Nature Methods published an article fairly recently that explains common misconception surrounding error bars. If you're like me, I thought error bars was something I could easily look at and understand. Don't they just represent the likelihood of variance between my replicate samples? Well, first, what are you using your error bars to represent? Standard deviation, standard error of the mean, or a confidence interval? This article (which provides interactive supplementary data where you can see the raw data used in the discussion as well as make your own data), provides examples of how data can look very different (or even not significant) depending on the way the error bars are represented.

A very common misconception is that a gap between bars means that the data are significant while if the bars overlap they are not significant. That is not the case, and again, it all depends on the type of bars you choose to use.

An an example, figure 1 (above, n=10) shows how error bars cannot be compared. The left graph shows what happens to the p-value when the error bars from SD, SEM, and 95% CI are adjusted to the same lengths. The right graph shows what happens to the size of the error bars when adjusting to a significant p-value (p=0.05). As you can tell, just because SEM error bars do not overlap does not indicate significance and just because SD error bars do overlap does not mean that the data are not significant.

When showing data with error bars it is important to be clear about which measure of uncertainty is being represented in order for the reader to be able to interpret the results properly.

**Short summary:**

SD: represents variation of the data and not the error of your measurements.

SEM: represents uncertaintiy in the mean and its dependency on the sample size.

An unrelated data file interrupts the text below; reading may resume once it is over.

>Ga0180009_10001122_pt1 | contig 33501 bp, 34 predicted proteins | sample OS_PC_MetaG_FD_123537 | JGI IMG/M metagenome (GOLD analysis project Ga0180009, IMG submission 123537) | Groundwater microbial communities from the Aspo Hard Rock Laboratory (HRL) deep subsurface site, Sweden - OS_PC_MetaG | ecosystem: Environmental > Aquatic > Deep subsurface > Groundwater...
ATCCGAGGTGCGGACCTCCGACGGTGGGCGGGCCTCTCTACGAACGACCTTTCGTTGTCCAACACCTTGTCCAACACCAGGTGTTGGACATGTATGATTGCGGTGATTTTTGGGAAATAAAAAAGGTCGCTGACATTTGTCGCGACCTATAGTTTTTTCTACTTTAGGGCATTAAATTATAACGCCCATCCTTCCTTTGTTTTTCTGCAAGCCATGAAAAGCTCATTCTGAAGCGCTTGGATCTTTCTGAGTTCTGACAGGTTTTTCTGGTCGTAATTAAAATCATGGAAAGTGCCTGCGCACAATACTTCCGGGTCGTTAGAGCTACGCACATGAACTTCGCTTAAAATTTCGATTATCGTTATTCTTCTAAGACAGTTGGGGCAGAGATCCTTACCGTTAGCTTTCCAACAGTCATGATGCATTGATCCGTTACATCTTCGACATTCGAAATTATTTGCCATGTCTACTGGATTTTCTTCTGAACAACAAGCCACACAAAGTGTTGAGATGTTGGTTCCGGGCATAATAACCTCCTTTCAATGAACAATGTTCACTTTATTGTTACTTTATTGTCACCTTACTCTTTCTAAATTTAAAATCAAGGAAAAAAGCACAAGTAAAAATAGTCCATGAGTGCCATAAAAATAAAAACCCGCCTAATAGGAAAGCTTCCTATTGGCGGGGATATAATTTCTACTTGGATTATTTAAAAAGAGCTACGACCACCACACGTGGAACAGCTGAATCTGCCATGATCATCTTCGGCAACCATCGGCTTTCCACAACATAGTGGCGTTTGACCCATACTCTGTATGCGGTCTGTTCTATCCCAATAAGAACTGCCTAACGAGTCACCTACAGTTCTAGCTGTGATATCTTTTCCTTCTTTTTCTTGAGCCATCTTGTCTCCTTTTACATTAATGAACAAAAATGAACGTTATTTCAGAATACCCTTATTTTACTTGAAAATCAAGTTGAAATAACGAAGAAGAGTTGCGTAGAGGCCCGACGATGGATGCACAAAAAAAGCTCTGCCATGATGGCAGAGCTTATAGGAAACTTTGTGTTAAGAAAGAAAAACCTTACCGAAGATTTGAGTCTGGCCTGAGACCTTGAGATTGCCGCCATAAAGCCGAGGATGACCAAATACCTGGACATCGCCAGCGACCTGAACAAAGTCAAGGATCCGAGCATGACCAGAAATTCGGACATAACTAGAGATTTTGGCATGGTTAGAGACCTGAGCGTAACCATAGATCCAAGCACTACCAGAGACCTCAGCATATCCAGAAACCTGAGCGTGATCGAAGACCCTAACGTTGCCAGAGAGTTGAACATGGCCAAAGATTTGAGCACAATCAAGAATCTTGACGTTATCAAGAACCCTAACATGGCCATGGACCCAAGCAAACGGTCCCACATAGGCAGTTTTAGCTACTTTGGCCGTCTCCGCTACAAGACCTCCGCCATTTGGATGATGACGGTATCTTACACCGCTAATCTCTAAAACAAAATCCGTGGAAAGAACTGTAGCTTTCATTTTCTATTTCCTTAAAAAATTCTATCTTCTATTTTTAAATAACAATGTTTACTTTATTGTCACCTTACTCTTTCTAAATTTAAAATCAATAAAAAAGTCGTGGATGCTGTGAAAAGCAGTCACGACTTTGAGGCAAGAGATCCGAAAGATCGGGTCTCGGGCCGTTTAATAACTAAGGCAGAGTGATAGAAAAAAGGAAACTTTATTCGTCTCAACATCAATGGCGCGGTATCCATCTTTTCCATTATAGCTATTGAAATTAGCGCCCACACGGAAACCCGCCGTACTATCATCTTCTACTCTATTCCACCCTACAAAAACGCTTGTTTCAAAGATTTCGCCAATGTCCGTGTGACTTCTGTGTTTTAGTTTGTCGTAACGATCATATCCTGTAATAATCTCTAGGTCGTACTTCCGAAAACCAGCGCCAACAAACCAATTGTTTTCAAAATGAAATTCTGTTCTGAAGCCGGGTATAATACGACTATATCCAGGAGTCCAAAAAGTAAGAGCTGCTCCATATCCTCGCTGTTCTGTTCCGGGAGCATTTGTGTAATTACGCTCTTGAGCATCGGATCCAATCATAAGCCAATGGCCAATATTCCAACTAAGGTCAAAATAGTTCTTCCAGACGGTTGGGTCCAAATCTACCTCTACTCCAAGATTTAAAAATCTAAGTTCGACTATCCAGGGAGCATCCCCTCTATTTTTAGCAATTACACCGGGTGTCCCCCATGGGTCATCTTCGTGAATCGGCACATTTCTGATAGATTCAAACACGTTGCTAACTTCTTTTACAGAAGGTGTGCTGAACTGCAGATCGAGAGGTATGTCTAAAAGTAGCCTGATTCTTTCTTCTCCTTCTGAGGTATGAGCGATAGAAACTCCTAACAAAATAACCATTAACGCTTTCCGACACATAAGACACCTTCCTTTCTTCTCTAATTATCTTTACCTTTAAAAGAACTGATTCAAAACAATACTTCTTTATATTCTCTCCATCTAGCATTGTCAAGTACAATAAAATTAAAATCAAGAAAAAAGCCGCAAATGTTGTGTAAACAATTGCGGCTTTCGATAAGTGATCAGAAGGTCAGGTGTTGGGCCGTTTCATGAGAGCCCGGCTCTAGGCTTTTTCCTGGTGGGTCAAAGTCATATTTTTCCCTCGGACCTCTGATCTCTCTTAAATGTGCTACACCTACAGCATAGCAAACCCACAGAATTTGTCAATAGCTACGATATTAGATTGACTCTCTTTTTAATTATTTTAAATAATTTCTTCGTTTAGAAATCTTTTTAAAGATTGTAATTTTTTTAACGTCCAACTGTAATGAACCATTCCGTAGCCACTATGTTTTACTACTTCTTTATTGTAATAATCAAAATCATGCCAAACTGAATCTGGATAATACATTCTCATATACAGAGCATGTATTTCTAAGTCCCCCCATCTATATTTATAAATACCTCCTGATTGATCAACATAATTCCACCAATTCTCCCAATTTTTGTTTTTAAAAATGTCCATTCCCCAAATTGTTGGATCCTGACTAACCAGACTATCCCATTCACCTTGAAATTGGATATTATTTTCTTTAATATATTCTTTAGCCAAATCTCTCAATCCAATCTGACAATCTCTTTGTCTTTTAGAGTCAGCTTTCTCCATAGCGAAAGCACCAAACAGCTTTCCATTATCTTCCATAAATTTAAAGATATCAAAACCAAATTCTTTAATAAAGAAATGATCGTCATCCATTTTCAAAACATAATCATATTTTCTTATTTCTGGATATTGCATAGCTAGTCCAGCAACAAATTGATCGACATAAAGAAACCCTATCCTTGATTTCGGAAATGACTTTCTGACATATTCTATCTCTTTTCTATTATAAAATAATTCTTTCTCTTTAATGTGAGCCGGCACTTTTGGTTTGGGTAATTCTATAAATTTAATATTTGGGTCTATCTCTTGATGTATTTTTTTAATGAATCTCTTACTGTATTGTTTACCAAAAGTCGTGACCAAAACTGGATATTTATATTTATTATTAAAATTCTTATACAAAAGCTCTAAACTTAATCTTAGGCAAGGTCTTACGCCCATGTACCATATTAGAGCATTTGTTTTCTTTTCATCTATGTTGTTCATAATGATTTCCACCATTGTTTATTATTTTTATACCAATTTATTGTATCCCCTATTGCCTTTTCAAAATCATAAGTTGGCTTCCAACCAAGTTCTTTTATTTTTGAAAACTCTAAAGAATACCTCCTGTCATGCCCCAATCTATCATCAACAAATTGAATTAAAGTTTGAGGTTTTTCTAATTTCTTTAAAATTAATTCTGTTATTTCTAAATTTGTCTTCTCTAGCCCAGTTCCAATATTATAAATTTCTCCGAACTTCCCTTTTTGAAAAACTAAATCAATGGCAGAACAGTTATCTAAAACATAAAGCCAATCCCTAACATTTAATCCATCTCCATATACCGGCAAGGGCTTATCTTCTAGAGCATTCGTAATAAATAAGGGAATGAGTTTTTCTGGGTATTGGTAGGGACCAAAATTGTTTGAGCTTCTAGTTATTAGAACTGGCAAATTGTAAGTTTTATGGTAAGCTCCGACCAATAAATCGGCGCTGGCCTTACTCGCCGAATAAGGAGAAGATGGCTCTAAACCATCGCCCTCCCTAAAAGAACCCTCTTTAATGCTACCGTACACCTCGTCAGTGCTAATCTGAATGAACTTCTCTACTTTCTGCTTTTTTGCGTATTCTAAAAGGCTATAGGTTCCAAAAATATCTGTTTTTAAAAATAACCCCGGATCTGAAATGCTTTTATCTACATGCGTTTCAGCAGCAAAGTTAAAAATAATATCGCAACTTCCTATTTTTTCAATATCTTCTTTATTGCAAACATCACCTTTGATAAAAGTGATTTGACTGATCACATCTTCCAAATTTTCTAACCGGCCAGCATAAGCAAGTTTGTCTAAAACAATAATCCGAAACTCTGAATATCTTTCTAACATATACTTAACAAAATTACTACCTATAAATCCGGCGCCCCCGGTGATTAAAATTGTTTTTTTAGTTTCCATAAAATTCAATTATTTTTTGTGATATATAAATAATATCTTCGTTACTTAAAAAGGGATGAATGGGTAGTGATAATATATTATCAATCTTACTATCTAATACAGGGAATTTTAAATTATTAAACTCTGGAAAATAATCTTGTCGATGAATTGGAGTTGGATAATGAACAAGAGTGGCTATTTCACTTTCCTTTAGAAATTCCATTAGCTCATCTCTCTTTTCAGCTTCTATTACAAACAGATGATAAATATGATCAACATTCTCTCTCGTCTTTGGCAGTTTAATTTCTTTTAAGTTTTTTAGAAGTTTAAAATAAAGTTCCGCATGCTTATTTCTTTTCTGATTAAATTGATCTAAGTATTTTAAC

CI: represents an interval estimate indicating the reliability of a measurement.

I know we touched on this in class, but at the time it did not really sink in. The graphic presented here puts error bars into perspective. Usually when I read papers, I just look to see if it the data was labeled as significant. If the error bars were further apart I would assume it was more significant and if they were close to overlapping I would assume that the data was barley significant.

ReplyDeleteHowever this is not the best interpretation of error bars. I should be looking at what the error bars are representing (SD, SEM, or CI). Each measurement provides different information about the data. I especially like how this post includes a short summery at the end to help keep each measurement straight. Often I think scientists just lump all three of these measurements together as 'error' and forget that each one is telling you something different.

I think this is a really important point to bring up, as I also always assumed that non-overlapping error bars meant that findings were sure to be significant. I know in my field, SEMs are frequently used for error bars, likely because they "look better." It's important that we pay close attention to what is actually being shown, so we don't assume things are significant just becuase they look nice.

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